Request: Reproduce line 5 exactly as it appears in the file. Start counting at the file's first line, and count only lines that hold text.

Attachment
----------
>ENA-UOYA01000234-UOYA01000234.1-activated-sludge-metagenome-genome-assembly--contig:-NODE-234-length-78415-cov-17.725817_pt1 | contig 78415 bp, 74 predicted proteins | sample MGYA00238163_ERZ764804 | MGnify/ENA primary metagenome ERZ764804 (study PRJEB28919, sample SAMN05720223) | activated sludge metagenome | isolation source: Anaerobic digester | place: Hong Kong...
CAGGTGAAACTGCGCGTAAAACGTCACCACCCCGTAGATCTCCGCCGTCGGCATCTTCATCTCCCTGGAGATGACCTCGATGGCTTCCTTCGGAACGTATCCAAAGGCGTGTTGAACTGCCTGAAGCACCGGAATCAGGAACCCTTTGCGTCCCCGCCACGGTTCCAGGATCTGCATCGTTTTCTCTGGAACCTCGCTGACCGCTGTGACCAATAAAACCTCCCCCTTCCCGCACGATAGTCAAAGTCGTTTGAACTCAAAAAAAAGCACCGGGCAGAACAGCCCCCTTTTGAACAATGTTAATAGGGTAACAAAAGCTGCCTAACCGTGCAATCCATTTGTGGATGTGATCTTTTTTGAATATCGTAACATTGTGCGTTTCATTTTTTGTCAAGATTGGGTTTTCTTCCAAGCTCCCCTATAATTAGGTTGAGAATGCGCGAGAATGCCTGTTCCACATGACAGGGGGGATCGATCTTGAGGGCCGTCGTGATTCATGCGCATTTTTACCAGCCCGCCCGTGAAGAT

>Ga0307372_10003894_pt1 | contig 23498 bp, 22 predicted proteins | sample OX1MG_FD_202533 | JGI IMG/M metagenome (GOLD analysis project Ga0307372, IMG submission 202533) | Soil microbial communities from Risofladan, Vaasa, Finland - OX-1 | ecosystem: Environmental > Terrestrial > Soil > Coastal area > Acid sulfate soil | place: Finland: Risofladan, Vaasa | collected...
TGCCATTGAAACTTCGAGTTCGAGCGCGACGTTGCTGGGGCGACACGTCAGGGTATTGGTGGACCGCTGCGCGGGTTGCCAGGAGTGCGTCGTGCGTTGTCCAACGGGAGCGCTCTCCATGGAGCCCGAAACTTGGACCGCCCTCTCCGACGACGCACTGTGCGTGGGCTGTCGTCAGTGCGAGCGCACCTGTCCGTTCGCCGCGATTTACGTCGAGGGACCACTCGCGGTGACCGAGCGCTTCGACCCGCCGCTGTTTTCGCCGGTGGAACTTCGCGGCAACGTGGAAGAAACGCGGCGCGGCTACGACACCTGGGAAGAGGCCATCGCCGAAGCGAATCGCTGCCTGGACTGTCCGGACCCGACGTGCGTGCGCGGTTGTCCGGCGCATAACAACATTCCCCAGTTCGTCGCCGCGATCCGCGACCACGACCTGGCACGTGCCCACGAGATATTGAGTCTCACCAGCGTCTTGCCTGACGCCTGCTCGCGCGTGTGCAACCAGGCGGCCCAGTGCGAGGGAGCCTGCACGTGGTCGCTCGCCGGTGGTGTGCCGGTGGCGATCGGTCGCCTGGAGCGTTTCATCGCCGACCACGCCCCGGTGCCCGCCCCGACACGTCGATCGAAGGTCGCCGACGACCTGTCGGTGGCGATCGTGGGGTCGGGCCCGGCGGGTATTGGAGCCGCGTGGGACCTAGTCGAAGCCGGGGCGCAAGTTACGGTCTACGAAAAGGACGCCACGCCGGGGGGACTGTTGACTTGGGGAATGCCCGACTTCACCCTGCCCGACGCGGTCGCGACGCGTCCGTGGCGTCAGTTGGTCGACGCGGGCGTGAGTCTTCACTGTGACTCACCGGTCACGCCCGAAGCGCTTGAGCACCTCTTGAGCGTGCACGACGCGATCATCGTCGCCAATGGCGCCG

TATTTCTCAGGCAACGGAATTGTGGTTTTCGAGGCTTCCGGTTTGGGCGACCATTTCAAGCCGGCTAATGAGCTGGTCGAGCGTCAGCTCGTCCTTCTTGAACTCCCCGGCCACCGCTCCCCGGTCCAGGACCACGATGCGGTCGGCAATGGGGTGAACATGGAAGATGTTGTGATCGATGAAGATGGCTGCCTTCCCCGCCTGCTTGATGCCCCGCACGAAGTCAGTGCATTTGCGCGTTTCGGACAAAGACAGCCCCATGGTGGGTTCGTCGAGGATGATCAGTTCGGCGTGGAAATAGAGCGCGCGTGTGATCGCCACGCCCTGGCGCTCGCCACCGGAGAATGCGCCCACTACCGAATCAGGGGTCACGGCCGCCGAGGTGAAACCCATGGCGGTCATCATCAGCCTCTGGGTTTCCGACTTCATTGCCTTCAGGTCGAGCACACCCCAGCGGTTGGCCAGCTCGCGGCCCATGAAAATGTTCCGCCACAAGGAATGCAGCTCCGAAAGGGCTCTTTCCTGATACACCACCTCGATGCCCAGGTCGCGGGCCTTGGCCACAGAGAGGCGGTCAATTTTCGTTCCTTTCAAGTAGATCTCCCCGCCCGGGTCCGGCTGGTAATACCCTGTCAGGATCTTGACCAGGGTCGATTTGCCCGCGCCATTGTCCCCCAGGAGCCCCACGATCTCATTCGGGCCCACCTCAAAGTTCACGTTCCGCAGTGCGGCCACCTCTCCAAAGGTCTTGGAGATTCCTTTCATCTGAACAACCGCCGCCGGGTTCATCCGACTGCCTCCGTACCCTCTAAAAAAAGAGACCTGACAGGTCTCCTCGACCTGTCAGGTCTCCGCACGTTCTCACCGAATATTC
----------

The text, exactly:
TATTTCTCAGGCAACGGAATTGTGGTTTTCGAGGCTTCCGGTTTGGGCGACCATTTCAAGCCGGCTAATGAGCTGGTCGAGCGTCAGCTCGTCCTTCTTGAACTCCCCGGCCACCGCTCCCCGGTCCAGGACCACGATGCGGTCGGCAATGGGGTGAACATGGAAGATGTTGTGATCGATGAAGATGGCTGCCTTCCCCGCCTGCTTGATGCCCCGCACGAAGTCAGTGCATTTGCGCGTTTCGGACAAAGACAGCCCCATGGTGGGTTCGTCGAGGATGATCAGTTCGGCGTGGAAATAGAGCGCGCGTGTGATCGCCACGCCCTGGCGCTCGCCACCGGAGAATGCGCCCACTACCGAATCAGGGGTCACGGCCGCCGAGGTGAAACCCATGGCGGTCATCATCAGCCTCTGGGTTTCCGACTTCATTGCCTTCAGGTCGAGCACACCCCAGCGGTTGGCCAGCTCGCGGCCCATGAAAATGTTCCGCCACAAGGAATGCAGCTCCGAAAGGGCTCTTTCCTGATACACCACCTCGATGCCCAGGTCGCGGGCCTTGGCCACAGAGAGGCGGTCAATTTTCGTTCCTTTCAAGTAGATCTCCCCGCCCGGGTCCGGCTGGTAATACCCTGTCAGGATCTTGACCAGGGTCGATTTGCCCGCGCCATTGTCCCCCAGGAGCCCCACGATCTCATTCGGGCCCACCTCAAAGTTCACGTTCCGCAGTGCGGCCACCTCTCCAAAGGTCTTGGAGATTCCTTTCATCTGAACAACCGCCGCCGGGTTCATCCGACTGCCTCCGTACCCTCTAAAAAAAGAGACCTGACAGGTCTCCTCGACCTGTCAGGTCTCCGCACGTTCTCACCGAATATTC